Charlie Colquhoun is a journalist whose career is floundering. As a teenager, he fathered a daughter, Tommy, who was committed to foster care as an infant. Seventeen years later, Charlie, ... See full summary »
When the kinetic Rory moves into his room in the Carrigmore Residential Home for the Disabled, his effect on the home is immediate. Most telling is his friendship with Michael, a young man with cerebral palsy and nearly unintelligible speech. Somehow, Rory understands Michael, and encourages him to experience life outside the confines of home.
School's out, exams are over, and it's time for real life to begin. But before 12 friends from the International High School in Prague disappear to the four corners of the earth, they ... See full summary »
Boris von Sychowski
Based on Pat Barker's novel of the same name, 'Regeneration' tells the story of soldiers of World War One sent to an asylum for emotional troubles. Two of the soldiers meeting there are ... See full summary »
Jonny Lee Miller
Nobody Needs to Know is a story of Fame and the towns and industries and the people who create it and support it. It's the story of two actresses on divergent paths who unwittingly ... See full summary »
The bitter Jake is a self-professed 'artist and filmmaker' who can't quite keep life together in the face of other people's success. Jake's life changes when small-time thief Jojo breaks ... See full summary »
A fool and his money. In the 1930s, Adam Fenwick-Symes is part of the English idle class, wanting to marry the flighty Nina Blount. He's a novelist with a hundred-pound advance for a manuscript confiscated by English customs. He spends the next several years trying to get money and to set a wedding date: he trades in gossip, wins money on wagers then gives it to a drunken major who's suggested he bet on a horse in an upcoming race. Adam tries to get the money back, but can't find the major. Meanwhile, Nina needs security, friends drink too much, and general unhappiness spoils the party. Then war breaks out. Is Adam's bright youth dimming with the fall of an empire? Written by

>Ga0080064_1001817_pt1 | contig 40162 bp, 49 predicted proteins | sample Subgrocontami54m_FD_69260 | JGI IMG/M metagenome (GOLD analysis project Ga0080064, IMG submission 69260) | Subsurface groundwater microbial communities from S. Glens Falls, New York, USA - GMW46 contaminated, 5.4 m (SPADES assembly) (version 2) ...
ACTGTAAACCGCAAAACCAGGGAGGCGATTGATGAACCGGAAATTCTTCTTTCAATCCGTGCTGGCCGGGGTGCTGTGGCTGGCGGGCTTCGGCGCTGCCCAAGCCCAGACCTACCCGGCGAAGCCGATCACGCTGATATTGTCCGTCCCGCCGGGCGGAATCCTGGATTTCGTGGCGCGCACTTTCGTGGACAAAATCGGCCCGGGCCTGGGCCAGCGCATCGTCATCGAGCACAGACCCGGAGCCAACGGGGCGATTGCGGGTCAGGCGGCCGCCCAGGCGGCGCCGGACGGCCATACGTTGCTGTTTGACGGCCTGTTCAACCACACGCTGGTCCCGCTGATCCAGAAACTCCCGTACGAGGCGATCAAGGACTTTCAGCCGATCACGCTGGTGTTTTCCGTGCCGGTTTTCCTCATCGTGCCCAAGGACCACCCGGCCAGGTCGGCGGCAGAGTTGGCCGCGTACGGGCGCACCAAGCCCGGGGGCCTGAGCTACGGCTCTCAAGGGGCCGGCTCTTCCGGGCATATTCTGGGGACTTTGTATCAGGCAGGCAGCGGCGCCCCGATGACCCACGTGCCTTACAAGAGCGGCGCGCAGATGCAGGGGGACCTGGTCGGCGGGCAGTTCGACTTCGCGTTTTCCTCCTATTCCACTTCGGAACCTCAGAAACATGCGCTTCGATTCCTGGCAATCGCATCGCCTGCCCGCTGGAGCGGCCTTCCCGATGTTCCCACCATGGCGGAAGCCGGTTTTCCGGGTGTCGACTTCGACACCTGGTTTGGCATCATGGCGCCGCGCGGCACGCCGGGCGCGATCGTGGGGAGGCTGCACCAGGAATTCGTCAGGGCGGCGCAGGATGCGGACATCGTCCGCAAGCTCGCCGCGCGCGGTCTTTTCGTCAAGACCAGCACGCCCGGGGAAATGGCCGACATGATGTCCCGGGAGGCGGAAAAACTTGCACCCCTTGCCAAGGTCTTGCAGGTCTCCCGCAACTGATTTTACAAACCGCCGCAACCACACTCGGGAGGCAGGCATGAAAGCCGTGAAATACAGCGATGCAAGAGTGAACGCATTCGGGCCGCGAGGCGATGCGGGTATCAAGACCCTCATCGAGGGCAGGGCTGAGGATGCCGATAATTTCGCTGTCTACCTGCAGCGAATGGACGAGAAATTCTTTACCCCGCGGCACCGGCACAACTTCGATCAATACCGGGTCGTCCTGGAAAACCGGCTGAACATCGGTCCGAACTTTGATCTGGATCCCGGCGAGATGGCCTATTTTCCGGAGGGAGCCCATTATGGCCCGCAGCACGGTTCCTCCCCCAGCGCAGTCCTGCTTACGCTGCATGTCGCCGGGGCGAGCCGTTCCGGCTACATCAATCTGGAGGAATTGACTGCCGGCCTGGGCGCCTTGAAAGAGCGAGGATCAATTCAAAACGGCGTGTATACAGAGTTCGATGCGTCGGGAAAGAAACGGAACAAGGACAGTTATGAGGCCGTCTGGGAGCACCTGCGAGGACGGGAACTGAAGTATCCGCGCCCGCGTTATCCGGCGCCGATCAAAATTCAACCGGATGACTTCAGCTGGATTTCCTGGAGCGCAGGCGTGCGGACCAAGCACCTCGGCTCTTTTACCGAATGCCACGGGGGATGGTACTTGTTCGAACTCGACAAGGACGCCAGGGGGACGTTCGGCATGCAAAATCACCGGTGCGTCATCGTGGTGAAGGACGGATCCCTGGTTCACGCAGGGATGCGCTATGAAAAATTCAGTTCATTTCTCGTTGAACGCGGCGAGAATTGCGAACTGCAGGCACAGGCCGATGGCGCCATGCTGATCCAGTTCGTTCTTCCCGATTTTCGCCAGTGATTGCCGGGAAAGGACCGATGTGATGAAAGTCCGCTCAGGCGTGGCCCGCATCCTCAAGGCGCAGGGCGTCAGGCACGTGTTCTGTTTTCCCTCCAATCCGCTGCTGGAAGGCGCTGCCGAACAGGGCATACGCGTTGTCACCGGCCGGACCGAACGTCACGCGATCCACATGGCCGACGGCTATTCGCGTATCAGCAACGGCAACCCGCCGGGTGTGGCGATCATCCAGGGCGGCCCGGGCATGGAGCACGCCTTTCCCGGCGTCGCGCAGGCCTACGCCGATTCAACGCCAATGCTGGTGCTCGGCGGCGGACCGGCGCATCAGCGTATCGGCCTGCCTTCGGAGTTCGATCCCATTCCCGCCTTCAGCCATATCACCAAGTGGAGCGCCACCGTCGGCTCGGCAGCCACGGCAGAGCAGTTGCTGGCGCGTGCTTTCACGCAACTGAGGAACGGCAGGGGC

This was Sir John Mills's final film before his death on April 23, 2005 at the age of 97. See more »
A gramophone record of Noel Coward's "Nina" is played in the section before World War II breaks out. Coward didn't record the song until 1945. See more »
I'm terribly sorry, but only mechanics, judges, and family are allowed beyond this point.
We're family. That one's my husband.
Only joking. He means he's my husband, don't you, darling?
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This is one of the best films I have seen in a while. I was lucky to be able to catch it at Washington, DC's International Film Fest, but I hope that it gets a proper U.S. release date soon.
The stunning costumes, set, and dialogue -- all very era-appropriate -- were compelling. I don't usually go for period pieces, but so much of this movie seemed tongue-and-cheek that I couldn't help enjoying it. The main characters were well-developed, each with their own quirks, and there were some unexpected twists that helped move the plot along.
Stephen Campbell Moore, the actor who plays the lead (Adam Symes), is a real find. He carries the movie beautifully, and I wouldn't be surprised if he became a huge star. Even though Moore does fine on his own, you have to give credit to Simon Callow (King of Anatolia), Jim Broadbent (the drunk Major), and others in the supporting cast for mastering their oddball roles. Furthermore, the costume designer deserves an Oscar.
I was a bit disappointed with the ending, or at least the scenes leading up to the end. The film starts out like a carnival ride and runs out of gas near the end. But, like all good carnival rides, once you finish, you want to get back on. That's the way I felt about "Bright Young Things." I can't wait to see it in the theater again.
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